It is very difficult to determine the best lift you will need (recommended based on your photos) or the exact size and shape implant you will require to best match your ideal breast image without an examination by a board certified plastic surgeon. Not just any board certified plastic surgeon, but one with many years of frequently performing breast augmentation surgery including different approaches, techniques and implant choices. This is because several measurements not to mention your breast characteristics are needed to determine the optimal implant size to obtain your goals. Without knowing these dimensions it would be difficult to make this determination. For example, the existing base width of your breast will determine, in many cases, the maximal volume per implant profile that you can accommodate. To illustrate; a 100 cc difference may make a significant difference with a narrow base width breast, but much less of a difference if you have a wide chest wall and wide breast “foot print”. Therefore, just because your friend may have a great result with let’s say a 300 cc implant to make her go from a “A” cup to a “C” cup size does not mean that you will have the same result with the same size implant. The same process goes for just filling in the upper part of your breast without becoming much larger. Further simply placing implants in a bra to determine the size best for you is not always accurate as the bra often distorts the size, is dependent on the pressure the bra places plus the implant is outside your breast and not under it among other variables. Computer software morphing programs that automatically determine the best implant size can be helpful in some but not all cases (e.g. doesn’t work well in my experience with existing implants, sagging or asymmetric breasts). Using “want to be” photos however are useful if simply provided to the surgeon as I will further explain in the link below including silicone vs saline implants
Thanks for sharing your storyDefinitely don't get smooth round implants. I don't think there is an ambiguity there.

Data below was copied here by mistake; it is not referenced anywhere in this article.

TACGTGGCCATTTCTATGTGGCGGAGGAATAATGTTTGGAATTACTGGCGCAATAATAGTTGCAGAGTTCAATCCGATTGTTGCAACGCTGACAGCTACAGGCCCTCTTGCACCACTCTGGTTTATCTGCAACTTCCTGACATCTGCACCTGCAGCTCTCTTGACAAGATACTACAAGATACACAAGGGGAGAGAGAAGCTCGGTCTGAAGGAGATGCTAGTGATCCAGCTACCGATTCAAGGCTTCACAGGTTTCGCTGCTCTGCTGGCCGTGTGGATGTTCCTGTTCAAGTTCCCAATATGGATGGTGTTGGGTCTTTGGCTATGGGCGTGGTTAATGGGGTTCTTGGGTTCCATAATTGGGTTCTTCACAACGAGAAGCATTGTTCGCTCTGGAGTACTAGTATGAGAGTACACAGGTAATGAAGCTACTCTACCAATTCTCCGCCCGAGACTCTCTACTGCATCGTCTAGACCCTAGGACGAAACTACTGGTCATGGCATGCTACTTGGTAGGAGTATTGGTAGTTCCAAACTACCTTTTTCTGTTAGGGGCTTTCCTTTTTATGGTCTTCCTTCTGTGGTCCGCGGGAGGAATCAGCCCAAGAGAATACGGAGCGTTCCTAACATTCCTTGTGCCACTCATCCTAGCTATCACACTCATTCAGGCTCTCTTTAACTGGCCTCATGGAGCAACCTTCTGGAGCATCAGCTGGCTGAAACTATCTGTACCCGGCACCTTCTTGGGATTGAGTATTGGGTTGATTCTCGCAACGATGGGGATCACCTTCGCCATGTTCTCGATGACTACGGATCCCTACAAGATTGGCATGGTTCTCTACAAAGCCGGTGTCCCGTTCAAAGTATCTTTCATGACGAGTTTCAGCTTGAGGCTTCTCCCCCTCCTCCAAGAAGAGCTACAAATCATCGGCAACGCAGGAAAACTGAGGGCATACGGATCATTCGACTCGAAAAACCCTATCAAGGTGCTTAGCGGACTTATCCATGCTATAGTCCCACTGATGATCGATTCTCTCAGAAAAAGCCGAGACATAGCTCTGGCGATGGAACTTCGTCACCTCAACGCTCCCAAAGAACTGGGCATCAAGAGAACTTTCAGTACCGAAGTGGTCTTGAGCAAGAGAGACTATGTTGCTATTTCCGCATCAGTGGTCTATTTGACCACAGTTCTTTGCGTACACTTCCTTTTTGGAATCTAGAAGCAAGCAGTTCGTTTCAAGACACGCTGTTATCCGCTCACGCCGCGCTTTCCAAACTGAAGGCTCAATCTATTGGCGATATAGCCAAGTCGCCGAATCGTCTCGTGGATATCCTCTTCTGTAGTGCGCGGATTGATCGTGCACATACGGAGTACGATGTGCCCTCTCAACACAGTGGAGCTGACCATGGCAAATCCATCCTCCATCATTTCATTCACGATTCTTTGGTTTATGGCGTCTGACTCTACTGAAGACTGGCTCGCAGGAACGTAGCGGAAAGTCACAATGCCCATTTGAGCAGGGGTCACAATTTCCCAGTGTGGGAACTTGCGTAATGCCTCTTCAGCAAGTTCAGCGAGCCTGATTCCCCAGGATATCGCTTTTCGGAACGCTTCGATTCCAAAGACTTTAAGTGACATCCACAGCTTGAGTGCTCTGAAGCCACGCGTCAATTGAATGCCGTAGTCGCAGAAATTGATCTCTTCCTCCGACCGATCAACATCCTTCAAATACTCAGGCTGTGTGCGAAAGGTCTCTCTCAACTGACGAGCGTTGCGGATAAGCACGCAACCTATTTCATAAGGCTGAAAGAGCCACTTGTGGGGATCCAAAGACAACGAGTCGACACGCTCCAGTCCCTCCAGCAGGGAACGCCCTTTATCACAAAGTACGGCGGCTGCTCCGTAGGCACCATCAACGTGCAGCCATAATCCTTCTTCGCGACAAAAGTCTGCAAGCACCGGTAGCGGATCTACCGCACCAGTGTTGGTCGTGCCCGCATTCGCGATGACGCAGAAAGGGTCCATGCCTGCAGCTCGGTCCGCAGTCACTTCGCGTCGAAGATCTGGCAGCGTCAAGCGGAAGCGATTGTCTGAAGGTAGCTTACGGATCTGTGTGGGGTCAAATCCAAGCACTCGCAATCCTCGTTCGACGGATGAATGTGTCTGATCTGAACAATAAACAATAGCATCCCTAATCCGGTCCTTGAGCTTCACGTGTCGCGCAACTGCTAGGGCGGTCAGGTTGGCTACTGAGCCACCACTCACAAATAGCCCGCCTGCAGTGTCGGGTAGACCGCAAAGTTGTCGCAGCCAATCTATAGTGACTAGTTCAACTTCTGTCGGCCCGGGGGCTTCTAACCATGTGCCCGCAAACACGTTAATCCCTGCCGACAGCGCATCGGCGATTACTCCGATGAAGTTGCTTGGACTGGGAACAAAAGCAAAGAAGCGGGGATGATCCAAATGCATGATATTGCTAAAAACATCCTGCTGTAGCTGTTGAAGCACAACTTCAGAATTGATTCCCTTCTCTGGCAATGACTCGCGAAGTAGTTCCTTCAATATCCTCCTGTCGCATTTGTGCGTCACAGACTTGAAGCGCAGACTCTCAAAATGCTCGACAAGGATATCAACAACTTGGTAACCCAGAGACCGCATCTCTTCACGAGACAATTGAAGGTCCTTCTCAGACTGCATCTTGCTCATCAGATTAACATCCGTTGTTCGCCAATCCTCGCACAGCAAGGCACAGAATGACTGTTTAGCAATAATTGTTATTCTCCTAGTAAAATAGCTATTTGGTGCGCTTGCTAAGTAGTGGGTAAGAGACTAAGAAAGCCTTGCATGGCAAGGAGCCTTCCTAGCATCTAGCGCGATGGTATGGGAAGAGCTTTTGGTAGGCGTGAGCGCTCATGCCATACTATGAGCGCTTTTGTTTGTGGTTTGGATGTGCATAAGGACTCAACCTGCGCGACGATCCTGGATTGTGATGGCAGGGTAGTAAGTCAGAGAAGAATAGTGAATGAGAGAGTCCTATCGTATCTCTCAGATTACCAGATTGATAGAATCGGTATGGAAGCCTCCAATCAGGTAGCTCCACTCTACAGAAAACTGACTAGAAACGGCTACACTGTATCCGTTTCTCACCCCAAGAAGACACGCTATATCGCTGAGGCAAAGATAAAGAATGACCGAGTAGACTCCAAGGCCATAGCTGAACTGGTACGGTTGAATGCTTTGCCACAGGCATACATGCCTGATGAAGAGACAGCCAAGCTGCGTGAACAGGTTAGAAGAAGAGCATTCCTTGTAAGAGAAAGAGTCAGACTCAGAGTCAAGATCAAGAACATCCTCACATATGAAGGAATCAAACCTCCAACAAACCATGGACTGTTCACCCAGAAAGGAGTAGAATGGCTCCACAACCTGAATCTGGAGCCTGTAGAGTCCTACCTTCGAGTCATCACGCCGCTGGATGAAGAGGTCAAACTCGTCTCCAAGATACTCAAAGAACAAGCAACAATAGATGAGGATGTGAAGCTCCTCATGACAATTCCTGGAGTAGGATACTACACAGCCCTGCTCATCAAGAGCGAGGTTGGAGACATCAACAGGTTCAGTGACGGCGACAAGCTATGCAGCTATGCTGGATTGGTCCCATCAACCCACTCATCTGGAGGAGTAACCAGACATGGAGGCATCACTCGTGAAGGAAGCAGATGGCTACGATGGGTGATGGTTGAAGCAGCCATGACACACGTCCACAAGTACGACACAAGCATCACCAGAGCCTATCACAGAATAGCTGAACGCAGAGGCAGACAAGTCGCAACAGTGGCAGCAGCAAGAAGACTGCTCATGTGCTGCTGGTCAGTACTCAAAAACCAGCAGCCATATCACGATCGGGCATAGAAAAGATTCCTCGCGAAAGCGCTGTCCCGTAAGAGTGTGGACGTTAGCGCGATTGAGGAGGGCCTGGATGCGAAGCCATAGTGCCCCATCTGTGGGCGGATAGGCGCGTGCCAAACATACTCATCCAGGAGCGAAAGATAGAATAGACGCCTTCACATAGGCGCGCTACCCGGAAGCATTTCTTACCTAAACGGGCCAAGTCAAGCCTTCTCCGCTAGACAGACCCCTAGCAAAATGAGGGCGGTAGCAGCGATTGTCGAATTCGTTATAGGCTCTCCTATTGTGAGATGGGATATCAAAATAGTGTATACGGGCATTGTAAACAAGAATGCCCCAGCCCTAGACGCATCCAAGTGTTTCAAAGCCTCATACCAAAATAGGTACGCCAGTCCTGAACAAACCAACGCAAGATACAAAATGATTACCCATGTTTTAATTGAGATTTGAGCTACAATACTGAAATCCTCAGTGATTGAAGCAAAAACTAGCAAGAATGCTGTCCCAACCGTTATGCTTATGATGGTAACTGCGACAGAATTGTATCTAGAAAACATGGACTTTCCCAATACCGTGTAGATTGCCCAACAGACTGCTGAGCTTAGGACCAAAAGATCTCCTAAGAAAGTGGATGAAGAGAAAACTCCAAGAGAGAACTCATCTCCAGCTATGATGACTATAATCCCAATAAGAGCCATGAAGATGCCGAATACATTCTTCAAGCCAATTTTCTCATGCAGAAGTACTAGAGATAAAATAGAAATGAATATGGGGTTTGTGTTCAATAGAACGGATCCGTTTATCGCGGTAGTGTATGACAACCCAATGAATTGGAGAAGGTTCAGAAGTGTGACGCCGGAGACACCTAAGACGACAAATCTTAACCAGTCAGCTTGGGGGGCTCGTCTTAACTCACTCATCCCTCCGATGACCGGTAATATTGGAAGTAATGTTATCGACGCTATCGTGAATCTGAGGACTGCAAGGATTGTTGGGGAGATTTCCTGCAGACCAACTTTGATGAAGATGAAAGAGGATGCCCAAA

I think tear drop textured implants in a dual plane pocket would be the best for you.
I hope this doesn't confuse you even more.
Hi. Whilst I agree you are not a straight forward case, I don't think you are necessarily as difficult as you have been told. I think your right breast is normal albeit with a laterally placed nipple. The real issue is the left breast which is definitely a tuberous breast but mild in in its severity. As the right breast is relatively straightforward I will concentrate on the left. The key thing in my opinion is the plane of augment - the release of the lower pole is paramount and best achieved with either a subglandular approach or a dual plane 3 submuscular. The type of implant will depend on the type of look that you want to achieve and the size you want to go. Either way I would choose textured and round for a less natural look, teardrop for a more natural look. I would be happy to give you a 4th opinion if required.RegardsDamien
Different opinions for breast surgery for constricted/tuberous breast…
Thank you for the question. It is extremely common to receive different opinions from different plastic surgeons about the best way to treat a specific “problem”. Each plastic surgeon may have his/her opinion that is based on their specific/unique education, experience, and personal preferences. Their opinions may also be shaped by unfavorable results they have encountered in their practices. It is quite amazing how adamant each plastic surgeon can be about the superiority of his/her recommendations…
Although these different opinions can be confusing and a source of anxiety for patients, it is good for patients to understand the different options available. Ultimately, it will be up to each patient to do their due diligence and select their plastic surgeon carefully. Part of this selection process will involve the patients becoming comfortable with the plastic surgeon's experience level and abilities to achieve their goals as safely and complication free as possible. If I were you, I would ask to see as many examples as possible of similar patients who your plastic surgeons have helped.
Generally, correction of tuberous breast anomalies involves breast augmentation with areola reduction/mastopexy procedure. The distance from the inframammary fold is increased (to create a more rounded out appearance). Proper implant positioning improves the distance (cleavage) between the breasts. The areola reduction helps to treat the pointed and "puffy" appearance of the areola.
Generally, patients who start out with constricted/tuberous breasts may need to be more patient when it comes to viewing their final outcomes (after breast augmentation surgery) compared to patients who do not start out with these anatomic findings. Because the breast implants take time to "settle" into the relatively tight tissues of the lower breast poles, it may take several months (six months or even longer) before the final outcome of the procedure is achieved. In other words, patients undergoing this type of surgery should be aware of the need for patience and time before the lower breast poles "round out". Also, generally speaking, as the breast implants "settle" into their positions, the nipple/areola complexes seem higher on each breast mound ("perkier").
In my practice, I tend to use smooth round silicone gel breast implants for patients undergoing corrective surgery for tuberous/constricted breasts. Again, however, I think that careful selection of plastic surgeon will ultimately be much more important than the shape or surface characteristics of the breast implants utilized.
You may find the attached link/video helpful to you as you learn more. Best wishes.